A kissing cousin to Rhythm Heaven Fever, Beat Sneak Bandit (iOS) makes that liminal space between what is and isn’t on-beat even more profound. You are a sneak who’s been tasked to steal back the town’s timepieces from Duke Clockface by infiltrating his mansion and grabbing them one by one. Each level is accompanied by a metronome backbone, illustrative graphics pulled from the Saul Bass sketchbook, and a Bohemian jazz sensibility.
The lack of buttons on iOS devices forces even more simplicity in design. You move by tapping to the beat; Bandit can only move in a single direction. If you are off-beat, Bandit remains frozen and vulnerable. What Beat Sneak Bandit performs so wonderfully is making the simple act of staying on time a task of the highest importance. For any who’ve played live music, the sinking pit in your stomach when you’ve missed a cue is memorable and terrifying. Bandit recreates that feeling with tactical precision.
At its heart, this is a game about patience. I have tendency to come in to early. Perhaps it’s overeagerness or something more metaphorical about my disposition, but waiting is not my strong suit. At each stage, whether it’s composing myself for the next searchlight to shut off so I can pass, or summoning the sangfroid to wait for a guard to turn his back to me, each moment requires me to reflect on not doing something before acting. The designers at Simogo are telling me that I need to slow down.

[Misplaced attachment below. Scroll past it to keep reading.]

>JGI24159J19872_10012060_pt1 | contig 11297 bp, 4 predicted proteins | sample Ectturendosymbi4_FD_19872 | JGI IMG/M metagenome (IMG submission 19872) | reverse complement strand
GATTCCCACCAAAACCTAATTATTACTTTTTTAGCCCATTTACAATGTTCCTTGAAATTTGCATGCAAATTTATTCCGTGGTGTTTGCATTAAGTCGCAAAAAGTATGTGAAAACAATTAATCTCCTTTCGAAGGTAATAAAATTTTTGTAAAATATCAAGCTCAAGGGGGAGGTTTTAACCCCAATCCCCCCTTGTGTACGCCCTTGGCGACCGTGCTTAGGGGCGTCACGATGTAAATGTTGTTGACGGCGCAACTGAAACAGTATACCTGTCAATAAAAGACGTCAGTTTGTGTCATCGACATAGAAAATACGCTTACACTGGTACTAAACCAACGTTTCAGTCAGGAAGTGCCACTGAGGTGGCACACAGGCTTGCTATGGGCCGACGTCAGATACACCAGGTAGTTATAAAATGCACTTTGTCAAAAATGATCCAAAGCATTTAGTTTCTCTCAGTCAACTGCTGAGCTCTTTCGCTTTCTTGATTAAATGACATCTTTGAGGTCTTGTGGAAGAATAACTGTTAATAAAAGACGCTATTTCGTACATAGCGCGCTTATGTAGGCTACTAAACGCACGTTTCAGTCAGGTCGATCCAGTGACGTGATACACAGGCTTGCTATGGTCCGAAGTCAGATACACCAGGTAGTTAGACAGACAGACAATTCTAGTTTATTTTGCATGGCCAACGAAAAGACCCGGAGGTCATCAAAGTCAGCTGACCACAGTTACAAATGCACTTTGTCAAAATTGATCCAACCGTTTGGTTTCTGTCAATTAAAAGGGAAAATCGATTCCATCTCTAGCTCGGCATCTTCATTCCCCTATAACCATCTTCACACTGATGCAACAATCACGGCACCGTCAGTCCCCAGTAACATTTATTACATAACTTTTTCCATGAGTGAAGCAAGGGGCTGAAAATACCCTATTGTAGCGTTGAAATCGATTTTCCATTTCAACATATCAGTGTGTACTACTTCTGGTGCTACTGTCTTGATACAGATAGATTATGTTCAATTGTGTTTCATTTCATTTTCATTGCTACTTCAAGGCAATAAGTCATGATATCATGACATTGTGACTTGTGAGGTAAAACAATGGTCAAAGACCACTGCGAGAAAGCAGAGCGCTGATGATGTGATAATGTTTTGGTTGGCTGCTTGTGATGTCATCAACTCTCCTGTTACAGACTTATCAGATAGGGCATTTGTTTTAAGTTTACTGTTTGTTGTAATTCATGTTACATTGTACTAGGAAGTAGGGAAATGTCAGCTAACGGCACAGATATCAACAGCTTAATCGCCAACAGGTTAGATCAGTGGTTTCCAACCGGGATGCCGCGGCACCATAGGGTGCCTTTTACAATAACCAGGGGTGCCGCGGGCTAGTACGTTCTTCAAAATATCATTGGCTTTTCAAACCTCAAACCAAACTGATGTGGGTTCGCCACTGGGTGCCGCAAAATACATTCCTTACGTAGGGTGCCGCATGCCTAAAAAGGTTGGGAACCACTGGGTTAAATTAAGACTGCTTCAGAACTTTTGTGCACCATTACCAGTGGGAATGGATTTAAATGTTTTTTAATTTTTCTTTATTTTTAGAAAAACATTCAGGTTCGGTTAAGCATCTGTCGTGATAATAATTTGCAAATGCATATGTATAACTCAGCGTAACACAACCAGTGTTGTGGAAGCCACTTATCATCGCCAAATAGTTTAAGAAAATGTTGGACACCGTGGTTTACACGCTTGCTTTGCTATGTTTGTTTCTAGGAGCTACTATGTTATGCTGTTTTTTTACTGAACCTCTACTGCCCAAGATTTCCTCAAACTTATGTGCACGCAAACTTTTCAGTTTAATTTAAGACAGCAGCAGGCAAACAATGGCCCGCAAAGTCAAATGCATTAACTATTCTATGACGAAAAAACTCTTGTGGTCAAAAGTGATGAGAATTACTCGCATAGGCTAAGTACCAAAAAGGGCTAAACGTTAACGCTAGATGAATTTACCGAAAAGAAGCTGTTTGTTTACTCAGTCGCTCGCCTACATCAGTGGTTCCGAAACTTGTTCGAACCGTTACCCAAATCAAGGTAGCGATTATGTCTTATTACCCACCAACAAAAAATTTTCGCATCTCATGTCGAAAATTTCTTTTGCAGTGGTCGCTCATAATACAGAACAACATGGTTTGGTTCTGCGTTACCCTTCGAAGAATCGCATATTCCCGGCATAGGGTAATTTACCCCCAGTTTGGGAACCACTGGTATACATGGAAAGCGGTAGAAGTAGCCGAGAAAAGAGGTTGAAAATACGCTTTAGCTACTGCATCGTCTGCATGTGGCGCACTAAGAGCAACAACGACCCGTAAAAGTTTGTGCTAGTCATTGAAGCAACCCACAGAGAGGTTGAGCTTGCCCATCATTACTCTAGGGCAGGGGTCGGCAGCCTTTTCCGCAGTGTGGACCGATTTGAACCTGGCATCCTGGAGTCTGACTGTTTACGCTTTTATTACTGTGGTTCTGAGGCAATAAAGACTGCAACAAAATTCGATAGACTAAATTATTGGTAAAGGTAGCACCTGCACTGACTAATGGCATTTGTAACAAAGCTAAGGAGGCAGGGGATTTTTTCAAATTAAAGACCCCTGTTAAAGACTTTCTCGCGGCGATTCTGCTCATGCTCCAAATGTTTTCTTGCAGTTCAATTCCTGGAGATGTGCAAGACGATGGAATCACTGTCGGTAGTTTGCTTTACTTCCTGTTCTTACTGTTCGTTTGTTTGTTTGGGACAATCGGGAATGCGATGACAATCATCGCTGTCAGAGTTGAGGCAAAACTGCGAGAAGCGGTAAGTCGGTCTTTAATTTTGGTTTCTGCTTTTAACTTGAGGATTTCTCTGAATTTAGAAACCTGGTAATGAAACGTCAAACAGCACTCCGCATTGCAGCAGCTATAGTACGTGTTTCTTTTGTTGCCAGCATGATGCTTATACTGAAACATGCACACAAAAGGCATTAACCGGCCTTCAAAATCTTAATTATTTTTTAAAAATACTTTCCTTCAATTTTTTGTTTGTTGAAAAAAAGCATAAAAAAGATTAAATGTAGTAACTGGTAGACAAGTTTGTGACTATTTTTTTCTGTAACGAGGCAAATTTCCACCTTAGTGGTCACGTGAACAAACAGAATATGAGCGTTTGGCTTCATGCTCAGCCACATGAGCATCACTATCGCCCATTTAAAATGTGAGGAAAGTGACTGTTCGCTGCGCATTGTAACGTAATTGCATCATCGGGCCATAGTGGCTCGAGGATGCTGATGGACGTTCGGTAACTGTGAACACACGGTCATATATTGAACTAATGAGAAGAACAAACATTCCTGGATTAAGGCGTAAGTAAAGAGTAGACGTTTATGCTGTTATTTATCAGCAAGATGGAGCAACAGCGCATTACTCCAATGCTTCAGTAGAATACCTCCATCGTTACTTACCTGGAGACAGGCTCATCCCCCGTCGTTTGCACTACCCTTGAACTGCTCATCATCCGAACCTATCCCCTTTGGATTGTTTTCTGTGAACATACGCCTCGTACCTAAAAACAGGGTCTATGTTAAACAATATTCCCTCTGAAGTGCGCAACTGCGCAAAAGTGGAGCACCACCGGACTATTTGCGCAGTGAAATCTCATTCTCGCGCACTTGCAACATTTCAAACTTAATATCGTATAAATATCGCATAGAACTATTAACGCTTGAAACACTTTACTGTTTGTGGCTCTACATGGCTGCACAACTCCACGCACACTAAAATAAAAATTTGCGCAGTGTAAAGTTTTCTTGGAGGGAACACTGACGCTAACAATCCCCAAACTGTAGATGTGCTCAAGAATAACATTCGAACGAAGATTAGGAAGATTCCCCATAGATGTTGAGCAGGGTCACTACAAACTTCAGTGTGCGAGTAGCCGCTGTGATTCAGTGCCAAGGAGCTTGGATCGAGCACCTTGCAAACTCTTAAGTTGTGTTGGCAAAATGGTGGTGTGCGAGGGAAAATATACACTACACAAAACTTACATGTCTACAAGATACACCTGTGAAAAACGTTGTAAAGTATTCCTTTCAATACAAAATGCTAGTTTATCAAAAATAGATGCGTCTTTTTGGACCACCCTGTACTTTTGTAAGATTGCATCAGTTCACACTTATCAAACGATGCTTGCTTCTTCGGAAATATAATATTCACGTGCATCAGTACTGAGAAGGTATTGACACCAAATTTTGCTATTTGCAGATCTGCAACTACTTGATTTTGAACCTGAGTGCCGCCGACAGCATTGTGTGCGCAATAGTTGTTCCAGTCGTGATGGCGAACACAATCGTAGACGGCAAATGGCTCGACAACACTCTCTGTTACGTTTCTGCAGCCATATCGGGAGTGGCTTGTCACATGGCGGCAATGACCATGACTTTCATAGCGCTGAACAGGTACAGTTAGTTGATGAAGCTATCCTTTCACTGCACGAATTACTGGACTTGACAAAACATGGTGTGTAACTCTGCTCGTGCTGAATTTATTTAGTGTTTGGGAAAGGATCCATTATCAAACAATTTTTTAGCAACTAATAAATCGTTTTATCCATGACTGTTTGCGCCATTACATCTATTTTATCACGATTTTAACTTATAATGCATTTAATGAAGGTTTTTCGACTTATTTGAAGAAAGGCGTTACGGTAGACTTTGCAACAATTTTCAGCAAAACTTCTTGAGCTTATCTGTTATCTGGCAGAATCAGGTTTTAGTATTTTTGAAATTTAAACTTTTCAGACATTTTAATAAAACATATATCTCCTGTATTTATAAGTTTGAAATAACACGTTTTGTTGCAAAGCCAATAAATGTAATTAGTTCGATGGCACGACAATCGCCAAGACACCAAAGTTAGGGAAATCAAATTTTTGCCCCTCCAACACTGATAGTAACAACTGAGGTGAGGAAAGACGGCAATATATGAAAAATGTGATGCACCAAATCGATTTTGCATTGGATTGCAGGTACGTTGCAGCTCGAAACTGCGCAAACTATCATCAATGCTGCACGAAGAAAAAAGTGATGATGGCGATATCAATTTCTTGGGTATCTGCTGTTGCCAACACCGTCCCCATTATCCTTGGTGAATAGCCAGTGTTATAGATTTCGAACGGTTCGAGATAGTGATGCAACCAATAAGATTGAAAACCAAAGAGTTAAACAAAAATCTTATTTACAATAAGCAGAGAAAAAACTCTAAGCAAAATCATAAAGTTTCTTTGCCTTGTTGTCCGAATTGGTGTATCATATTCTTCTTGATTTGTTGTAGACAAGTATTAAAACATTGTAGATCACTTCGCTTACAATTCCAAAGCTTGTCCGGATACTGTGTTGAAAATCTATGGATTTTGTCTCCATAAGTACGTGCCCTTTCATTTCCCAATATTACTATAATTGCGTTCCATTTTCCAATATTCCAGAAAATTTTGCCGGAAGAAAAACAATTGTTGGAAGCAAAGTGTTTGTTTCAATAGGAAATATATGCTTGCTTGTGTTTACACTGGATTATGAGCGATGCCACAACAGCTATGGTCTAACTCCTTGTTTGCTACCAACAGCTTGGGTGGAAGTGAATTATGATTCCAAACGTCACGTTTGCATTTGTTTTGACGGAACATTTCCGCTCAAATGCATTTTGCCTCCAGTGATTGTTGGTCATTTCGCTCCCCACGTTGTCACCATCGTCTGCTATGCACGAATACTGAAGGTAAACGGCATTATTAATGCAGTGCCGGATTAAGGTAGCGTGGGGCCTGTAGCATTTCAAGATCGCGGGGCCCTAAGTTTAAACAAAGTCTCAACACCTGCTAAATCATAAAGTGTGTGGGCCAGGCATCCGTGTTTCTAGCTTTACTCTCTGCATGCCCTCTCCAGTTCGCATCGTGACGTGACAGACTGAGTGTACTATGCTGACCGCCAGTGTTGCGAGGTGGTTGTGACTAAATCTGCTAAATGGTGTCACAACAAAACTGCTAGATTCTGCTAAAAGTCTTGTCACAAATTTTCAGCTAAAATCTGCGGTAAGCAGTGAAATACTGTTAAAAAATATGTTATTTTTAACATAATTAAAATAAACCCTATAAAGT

All games teach one thing or another. While there is no mistaking that music games do not teach music as a discipline, they do teach music as a disposition. In his book Guitar Zero, neuroscientist Gary Marcus sets out to debunk a commonly held belief that certain skills, like learning music, can only happen at certain times in life (known as “critical periods”):
If critical periods aren’t quite so firm as people once believed, a world of possibility emerges for the many adults who harbor secret dreams—whether to learn a language, to become a pastry chef, or to pilot a small plane. And quests like these, no matter how quixotic they may seem, and whether they succeed in the end or not, could bring unanticipated benefits, not just for their ultimate goals but of the journey itself.
What games like Rhythm Heaven Fever and Beat Sneak Bandit reintroduce is music as space of possibility—not of creation, but of play. By whittling everything down to the straighforward request of keeping time, both games allow something deeper than physical dexterity: the simple joy of perseverance. Perhaps the music games of yesteryear had it all wrong. We shouldn’t be trying to emulate live music experiences—that’s what concerts are for. Games shouldn’t point us into the joy of music; music should feed us into the joy of games.
Marcus continues: “There may be no better way to achieve lasting happiness—as opposed to mere fleeting pleasure—than pursuing a goal that helps us broaden our horizons.”
Bright horizons indeed.